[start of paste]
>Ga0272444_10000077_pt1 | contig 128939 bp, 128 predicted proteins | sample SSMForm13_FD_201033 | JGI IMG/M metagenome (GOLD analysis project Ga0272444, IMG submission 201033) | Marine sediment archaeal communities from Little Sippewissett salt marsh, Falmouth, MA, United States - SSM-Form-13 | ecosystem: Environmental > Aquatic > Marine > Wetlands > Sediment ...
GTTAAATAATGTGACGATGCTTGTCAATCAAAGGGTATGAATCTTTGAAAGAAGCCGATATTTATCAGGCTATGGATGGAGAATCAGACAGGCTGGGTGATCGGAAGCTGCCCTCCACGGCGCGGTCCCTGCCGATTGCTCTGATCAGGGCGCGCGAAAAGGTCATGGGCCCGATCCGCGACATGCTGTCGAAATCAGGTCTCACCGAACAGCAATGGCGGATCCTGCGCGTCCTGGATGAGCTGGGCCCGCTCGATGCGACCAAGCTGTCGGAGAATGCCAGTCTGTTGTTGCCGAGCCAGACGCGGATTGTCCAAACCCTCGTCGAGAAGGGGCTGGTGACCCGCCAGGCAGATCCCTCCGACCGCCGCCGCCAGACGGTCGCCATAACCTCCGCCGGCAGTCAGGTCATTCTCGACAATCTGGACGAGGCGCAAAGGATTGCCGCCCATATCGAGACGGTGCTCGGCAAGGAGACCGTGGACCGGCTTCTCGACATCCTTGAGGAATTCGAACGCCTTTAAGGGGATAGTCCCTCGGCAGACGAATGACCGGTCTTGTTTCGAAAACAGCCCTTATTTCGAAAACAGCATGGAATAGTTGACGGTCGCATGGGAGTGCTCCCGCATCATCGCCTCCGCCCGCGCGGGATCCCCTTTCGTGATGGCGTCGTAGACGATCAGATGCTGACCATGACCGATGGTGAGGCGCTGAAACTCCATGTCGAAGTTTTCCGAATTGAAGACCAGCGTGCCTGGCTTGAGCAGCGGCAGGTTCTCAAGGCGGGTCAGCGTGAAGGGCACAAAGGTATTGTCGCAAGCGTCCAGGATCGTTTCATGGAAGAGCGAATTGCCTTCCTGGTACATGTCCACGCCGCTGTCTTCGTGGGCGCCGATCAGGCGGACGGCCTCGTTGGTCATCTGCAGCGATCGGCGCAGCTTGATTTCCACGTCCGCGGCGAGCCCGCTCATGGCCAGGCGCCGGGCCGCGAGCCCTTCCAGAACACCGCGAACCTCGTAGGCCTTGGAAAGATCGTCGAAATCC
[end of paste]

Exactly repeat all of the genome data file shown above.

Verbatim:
>Ga0272444_10000077_pt1 | contig 128939 bp, 128 predicted proteins | sample SSMForm13_FD_201033 | JGI IMG/M metagenome (GOLD analysis project Ga0272444, IMG submission 201033) | Marine sediment archaeal communities from Little Sippewissett salt marsh, Falmouth, MA, United States - SSM-Form-13 | ecosystem: Environmental > Aquatic > Marine > Wetlands > Sediment ...
GTTAAATAATGTGACGATGCTTGTCAATCAAAGGGTATGAATCTTTGAAAGAAGCCGATATTTATCAGGCTATGGATGGAGAATCAGACAGGCTGGGTGATCGGAAGCTGCCCTCCACGGCGCGGTCCCTGCCGATTGCTCTGATCAGGGCGCGCGAAAAGGTCATGGGCCCGATCCGCGACATGCTGTCGAAATCAGGTCTCACCGAACAGCAATGGCGGATCCTGCGCGTCCTGGATGAGCTGGGCCCGCTCGATGCGACCAAGCTGTCGGAGAATGCCAGTCTGTTGTTGCCGAGCCAGACGCGGATTGTCCAAACCCTCGTCGAGAAGGGGCTGGTGACCCGCCAGGCAGATCCCTCCGACCGCCGCCGCCAGACGGTCGCCATAACCTCCGCCGGCAGTCAGGTCATTCTCGACAATCTGGACGAGGCGCAAAGGATTGCCGCCCATATCGAGACGGTGCTCGGCAAGGAGACCGTGGACCGGCTTCTCGACATCCTTGAGGAATTCGAACGCCTTTAAGGGGATAGTCCCTCGGCAGACGAATGACCGGTCTTGTTTCGAAAACAGCCCTTATTTCGAAAACAGCATGGAATAGTTGACGGTCGCATGGGAGTGCTCCCGCATCATCGCCTCCGCCCGCGCGGGATCCCCTTTCGTGATGGCGTCGTAGACGATCAGATGCTGACCATGACCGATGGTGAGGCGCTGAAACTCCATGTCGAAGTTTTCCGAATTGAAGACCAGCGTGCCTGGCTTGAGCAGCGGCAGGTTCTCAAGGCGGGTCAGCGTGAAGGGCACAAAGGTATTGTCGCAAGCGTCCAGGATCGTTTCATGGAAGAGCGAATTGCCTTCCTGGTACATGTCCACGCCGCTGTCTTCGTGGGCGCCGATCAGGCGGACGGCCTCGTTGGTCATCTGCAGCGATCGGCGCAGCTTGATTTCCACGTCCGCGGCGAGCCCGCTCATGGCCAGGCGCCGGGCCGCGAGCCCTTCCAGAACACCGCGAACCTCGTAGGCCTTGGAAAGATCGTCGAAATCC